Published September 11, 2021
As we mark 20 years since the tragic and horrific events of September 11, 2001, I first would like to pause and remember in solemnity the thousands of lives lost on that fateful day. It was and remains traumatic. I have been spending some time reflecting on the state of the world today. When we look back at 9/11 from the distance of two decades, we may think that little has changed. It is all too clear that terrorism in many forms continues to exist and wreak havoc, impacting everyone touched by it in a ripple effect. It is easy to believe that little or nothing can be done to end the violence. I believe that as social workers, we must continue to defend the dignity and worth of the person, in fact, of humankind. Our existence matters and each of our lives has meaning and purpose.
I want to acknowledge how members of the social work community have dedicated their time and expertise to improve the lives of others—every day. I believe we are making a difference amid difficult times. The trauma-informed and human rights perspectives incorporated throughout our academic programs prepare us to address the needs of those whose lives have been impacted by trauma. Since the dignity and worth of humankind are at the core of the National Association of Social Work’s values and code of ethics, we uphold this truth over terrorism.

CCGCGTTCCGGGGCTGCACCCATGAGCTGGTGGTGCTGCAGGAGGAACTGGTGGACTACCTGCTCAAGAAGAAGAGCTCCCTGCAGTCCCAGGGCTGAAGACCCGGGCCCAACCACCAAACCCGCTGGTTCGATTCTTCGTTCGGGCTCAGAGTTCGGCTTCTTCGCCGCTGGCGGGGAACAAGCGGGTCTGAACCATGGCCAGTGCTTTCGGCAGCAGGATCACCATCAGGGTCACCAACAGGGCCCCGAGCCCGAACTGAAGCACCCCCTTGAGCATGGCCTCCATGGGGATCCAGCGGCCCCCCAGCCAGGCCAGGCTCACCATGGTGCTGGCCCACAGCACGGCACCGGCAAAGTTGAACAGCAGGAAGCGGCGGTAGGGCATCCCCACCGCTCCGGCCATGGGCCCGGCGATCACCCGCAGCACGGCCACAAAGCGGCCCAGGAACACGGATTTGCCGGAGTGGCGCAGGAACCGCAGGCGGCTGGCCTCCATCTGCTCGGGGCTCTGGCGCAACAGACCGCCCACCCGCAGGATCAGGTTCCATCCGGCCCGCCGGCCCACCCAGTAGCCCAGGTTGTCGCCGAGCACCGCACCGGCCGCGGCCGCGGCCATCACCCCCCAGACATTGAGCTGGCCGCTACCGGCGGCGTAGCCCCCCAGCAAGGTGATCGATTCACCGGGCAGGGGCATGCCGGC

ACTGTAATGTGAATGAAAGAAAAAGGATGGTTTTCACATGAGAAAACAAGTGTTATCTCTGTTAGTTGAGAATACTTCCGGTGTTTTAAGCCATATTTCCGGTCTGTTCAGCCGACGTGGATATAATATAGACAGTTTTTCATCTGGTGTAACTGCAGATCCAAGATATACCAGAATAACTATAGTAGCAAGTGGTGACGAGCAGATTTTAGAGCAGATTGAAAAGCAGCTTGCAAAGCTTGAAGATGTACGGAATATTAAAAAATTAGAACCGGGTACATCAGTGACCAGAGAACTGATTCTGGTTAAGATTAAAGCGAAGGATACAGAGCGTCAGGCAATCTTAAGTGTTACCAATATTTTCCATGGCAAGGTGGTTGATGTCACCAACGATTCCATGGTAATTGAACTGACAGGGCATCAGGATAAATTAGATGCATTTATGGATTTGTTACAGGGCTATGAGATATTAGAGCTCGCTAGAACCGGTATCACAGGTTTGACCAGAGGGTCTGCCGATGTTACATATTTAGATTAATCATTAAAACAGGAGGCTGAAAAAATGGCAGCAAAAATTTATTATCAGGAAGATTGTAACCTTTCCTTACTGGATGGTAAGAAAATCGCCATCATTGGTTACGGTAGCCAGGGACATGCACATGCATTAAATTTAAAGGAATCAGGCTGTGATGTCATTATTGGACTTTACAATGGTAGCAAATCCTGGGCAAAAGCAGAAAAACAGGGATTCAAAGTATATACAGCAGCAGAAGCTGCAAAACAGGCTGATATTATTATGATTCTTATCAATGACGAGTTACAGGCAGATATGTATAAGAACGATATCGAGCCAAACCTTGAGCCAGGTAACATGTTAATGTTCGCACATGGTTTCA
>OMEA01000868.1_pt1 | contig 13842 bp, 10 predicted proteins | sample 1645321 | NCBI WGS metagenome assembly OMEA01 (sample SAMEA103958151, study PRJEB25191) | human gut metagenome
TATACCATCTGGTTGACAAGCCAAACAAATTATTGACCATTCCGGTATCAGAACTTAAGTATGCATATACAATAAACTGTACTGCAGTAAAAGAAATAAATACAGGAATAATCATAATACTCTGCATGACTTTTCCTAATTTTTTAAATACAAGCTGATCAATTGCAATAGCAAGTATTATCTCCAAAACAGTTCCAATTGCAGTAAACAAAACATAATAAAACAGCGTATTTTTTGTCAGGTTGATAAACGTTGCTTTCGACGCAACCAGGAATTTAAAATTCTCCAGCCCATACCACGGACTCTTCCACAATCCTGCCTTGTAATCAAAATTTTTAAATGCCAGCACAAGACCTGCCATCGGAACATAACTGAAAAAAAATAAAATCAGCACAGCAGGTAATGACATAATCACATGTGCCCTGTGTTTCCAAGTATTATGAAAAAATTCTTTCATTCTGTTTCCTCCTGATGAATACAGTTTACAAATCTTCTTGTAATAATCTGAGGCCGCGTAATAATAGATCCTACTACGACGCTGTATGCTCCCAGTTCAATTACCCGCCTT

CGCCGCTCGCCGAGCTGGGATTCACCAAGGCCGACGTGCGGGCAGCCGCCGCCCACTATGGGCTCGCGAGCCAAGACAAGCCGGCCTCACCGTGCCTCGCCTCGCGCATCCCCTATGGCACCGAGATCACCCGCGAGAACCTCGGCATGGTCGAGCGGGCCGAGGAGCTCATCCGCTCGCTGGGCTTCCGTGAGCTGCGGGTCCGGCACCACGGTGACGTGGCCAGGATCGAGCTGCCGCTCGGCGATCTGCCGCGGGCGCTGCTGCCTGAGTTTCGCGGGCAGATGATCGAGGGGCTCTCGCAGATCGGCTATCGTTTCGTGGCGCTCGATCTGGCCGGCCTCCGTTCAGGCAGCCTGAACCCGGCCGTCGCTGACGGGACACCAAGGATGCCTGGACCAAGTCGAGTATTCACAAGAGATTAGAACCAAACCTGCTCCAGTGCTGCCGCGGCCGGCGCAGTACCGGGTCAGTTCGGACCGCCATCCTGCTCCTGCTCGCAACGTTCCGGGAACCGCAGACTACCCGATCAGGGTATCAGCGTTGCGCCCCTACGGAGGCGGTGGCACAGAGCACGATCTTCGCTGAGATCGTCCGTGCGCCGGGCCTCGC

Through our competent service, commitment to racial and social justice, integrity, and recognition of the importance of human relationships, we can—and do—uplift the value of life. By our commitment to working with people in need and working to address systemic social problems, we reinforce the belief that every life has value, every person, dignity. It is our calling to be society’s anti-terrorism agents of positive change.
Keith A. Alford, PhD, ACSW
Dean and Professor